This research project is devoted to the analysis of schedule delays and the techniques that can be used to evaluate the probable delays on the basis of the existing information regarding the parties involved in the dealings and several external factors that are typically generated by the environment. The author conducted an extensive literature review on the subject of delay analysis techniques and reviewed the most popular of them. Then, they switched to the description of the use of delay analysis techniques in industry and research. It was found that the functionality of delay analysis programs is almost limitless and relies solely on the complexity of the project at hand. This led the researcher to the conclusion that appropriate delay analysis techniques can be chosen only when all the necessary information is acquired.
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Types of Project Lifecycles
The first type of project lifecycles is called predictive, but it is also known as fully plan-driven. When dealing with this kind of lifecycle, the manager has to provide an all-inclusive review of three major limitations of any project – time, cost, and scope. This allows the team to divide the project into stages and develop it either sequentially or using overlapping. This type of project lifecycles includes a high-level planning for the long-term project objectives and the detailed planning for the assignments that have to be done in the near future. In real life, predictive lifecycles are typical of construction projects because all the details have to be figured out before the completion of each of the stages of the project.
The next type of project lifecycles is called iterative and incremental. It also features a stage split-up, but the manager is not required to determine the scope in a detailed manner ahead of time. This has to be done for the first phase only, as all the succeeding phases will be addressed later. This kind of project lifecycles is often met in large projects that require the team to work on several short-term goals divided into stages at once while trying to achieve the long-term objective (such approach is typical of market moguls). The last type of project lifecycles is called adaptive (also known as agile). This approach is characteristic of IT projects because the majority of them are exposed to rapid changes that have to be addressed immediately. More to say, the iterations are much faster than in any of the previously mentioned types of lifecycles. At the end of each iteration, the customer is required to review the product and provide feedback in order to build another set of priorities for the team working on the project.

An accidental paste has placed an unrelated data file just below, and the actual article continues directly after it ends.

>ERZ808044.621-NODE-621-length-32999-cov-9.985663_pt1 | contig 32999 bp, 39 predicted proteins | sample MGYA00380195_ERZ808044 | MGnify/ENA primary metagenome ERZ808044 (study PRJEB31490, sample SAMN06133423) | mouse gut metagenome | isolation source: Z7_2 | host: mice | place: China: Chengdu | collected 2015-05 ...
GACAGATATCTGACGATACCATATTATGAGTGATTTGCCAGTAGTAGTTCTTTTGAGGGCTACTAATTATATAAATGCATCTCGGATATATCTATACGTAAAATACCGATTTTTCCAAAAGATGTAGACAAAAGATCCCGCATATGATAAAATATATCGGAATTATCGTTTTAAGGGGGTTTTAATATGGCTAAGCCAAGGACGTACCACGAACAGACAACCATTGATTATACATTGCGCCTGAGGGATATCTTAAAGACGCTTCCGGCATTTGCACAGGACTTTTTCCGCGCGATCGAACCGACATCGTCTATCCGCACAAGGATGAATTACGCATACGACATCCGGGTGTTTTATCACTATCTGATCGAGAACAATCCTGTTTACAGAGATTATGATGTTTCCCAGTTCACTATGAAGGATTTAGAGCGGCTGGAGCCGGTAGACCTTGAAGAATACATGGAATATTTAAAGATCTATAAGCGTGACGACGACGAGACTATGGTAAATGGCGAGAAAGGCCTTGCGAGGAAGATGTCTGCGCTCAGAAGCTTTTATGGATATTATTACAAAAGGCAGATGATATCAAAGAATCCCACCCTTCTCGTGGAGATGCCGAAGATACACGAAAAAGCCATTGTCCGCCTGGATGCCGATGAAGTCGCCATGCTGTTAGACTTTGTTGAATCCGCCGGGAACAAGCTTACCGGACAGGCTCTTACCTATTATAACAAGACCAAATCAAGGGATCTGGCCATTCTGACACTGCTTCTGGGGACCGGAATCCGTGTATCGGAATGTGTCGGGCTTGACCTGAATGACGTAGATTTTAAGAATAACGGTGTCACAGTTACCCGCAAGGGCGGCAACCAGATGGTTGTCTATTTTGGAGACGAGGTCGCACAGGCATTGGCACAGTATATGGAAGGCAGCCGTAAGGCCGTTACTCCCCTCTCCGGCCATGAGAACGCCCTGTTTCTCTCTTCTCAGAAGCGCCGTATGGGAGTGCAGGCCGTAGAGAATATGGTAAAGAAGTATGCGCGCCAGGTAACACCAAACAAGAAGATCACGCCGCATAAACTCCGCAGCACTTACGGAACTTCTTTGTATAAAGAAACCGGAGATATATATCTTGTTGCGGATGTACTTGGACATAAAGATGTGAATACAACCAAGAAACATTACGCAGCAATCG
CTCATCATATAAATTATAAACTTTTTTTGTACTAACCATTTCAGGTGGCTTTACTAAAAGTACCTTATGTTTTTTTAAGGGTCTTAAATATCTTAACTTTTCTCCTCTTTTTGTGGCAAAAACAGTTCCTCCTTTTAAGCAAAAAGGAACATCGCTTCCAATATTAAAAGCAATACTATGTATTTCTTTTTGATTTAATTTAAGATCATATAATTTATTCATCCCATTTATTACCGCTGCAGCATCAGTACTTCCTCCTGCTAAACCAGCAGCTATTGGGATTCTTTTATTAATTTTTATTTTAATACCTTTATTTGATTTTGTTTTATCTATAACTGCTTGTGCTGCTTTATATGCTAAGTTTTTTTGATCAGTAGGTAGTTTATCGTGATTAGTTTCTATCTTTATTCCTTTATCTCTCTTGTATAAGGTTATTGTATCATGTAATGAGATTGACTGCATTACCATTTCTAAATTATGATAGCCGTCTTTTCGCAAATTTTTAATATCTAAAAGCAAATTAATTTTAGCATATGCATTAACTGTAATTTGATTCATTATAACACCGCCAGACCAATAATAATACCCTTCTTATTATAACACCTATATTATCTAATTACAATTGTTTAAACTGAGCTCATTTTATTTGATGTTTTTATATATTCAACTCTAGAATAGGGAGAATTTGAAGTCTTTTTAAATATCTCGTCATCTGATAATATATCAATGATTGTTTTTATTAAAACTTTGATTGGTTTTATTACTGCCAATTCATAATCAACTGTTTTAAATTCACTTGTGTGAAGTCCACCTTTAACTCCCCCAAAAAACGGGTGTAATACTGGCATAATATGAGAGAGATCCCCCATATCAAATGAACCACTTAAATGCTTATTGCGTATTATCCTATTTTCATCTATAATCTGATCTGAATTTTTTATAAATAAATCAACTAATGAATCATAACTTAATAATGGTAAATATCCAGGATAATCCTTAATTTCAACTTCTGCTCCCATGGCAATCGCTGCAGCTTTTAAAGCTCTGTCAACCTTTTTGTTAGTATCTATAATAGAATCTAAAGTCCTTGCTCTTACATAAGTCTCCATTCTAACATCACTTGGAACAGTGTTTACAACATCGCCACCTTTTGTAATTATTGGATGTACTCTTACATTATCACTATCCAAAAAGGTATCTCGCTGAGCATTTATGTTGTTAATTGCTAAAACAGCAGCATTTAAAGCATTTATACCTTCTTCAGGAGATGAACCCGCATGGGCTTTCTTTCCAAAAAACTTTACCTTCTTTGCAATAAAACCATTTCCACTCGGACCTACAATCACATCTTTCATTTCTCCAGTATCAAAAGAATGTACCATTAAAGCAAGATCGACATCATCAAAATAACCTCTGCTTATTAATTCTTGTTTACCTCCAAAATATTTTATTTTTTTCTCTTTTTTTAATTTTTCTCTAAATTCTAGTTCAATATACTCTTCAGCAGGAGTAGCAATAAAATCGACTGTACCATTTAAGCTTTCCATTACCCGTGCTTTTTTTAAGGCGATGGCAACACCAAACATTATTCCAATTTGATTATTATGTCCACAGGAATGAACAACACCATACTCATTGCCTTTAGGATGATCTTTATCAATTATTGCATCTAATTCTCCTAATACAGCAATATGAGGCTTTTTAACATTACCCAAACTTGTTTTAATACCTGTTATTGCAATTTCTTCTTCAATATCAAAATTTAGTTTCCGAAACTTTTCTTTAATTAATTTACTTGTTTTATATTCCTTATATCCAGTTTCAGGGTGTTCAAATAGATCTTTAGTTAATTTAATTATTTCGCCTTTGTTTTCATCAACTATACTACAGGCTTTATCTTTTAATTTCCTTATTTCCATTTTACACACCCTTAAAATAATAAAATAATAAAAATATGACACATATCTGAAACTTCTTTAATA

Schedule Delay Analysis Research
Within a construction environment, it is rather common that both the contractor and employer are worried about the time for performance. Therefore, in order to make correct decisions and save time and money, these contracting parties have to evaluate project delays so as not to fail or deal with compensation claims (AbouRizk 1142). With time, more and mode delay analysis techniques were developed in order to help these specialists in terms of decision-making. It did not help them to get rid of numerous disputes regarding delay claims. The problem with the disputes is the presence of major limitations associated with the practical use of schedules and capabilities of the individuals responsible for developing these agendas.
The specialists that work in the area have to understand the background of these issues in order to be able to cope with such deficiencies successfully. They also have to realize the significance of different techniques used throughout the process of schedule delay analysis. During the existing project, the author is going to dwell on the knowledge that is necessary to conduct proper schedule delay analysis and evaluate the key issues associated with this area of practice (AbouRizk 1146). To conclude, the researcher will address the improvements that can be implemented and confirm that the uniqueness of schedule delay practices may critically contribute to the processes of obtaining positive analysis results and finding new ways of applying them. Even though the majority of these aspects are recurrently overlooked throughout the process of analysis, schedule delays can be relying on programming software, concurrent delays, and resource stocking. In other words, the researcher is going to identify the necessary improvements and provide several recommendations on the basis of their findings.
Within the framework of the current research project, the investigator is going to review the concept of schedule delay analysis and review relevant literature on the subject. A number of research questions will be answered and supported with evidence from scientific journals. The researcher is keen on identifying the key viewpoints on schedule delay analysis in industry and research and assess its efficiency on the basis of acquired materials.
According to the reviewed literature, one of the key objectives of schedule delay analysis is the identification of projected delays. This allows the experts to work backward and assess the attribution of these delays to all the parties involved in the process. By the end of that process, the experts can reach a verdict regarding the compensations in terms of cost and time (Gonzalez et al. 117). There are four main questions that have to be answered by the experts before they can go to the next stage of the analysis: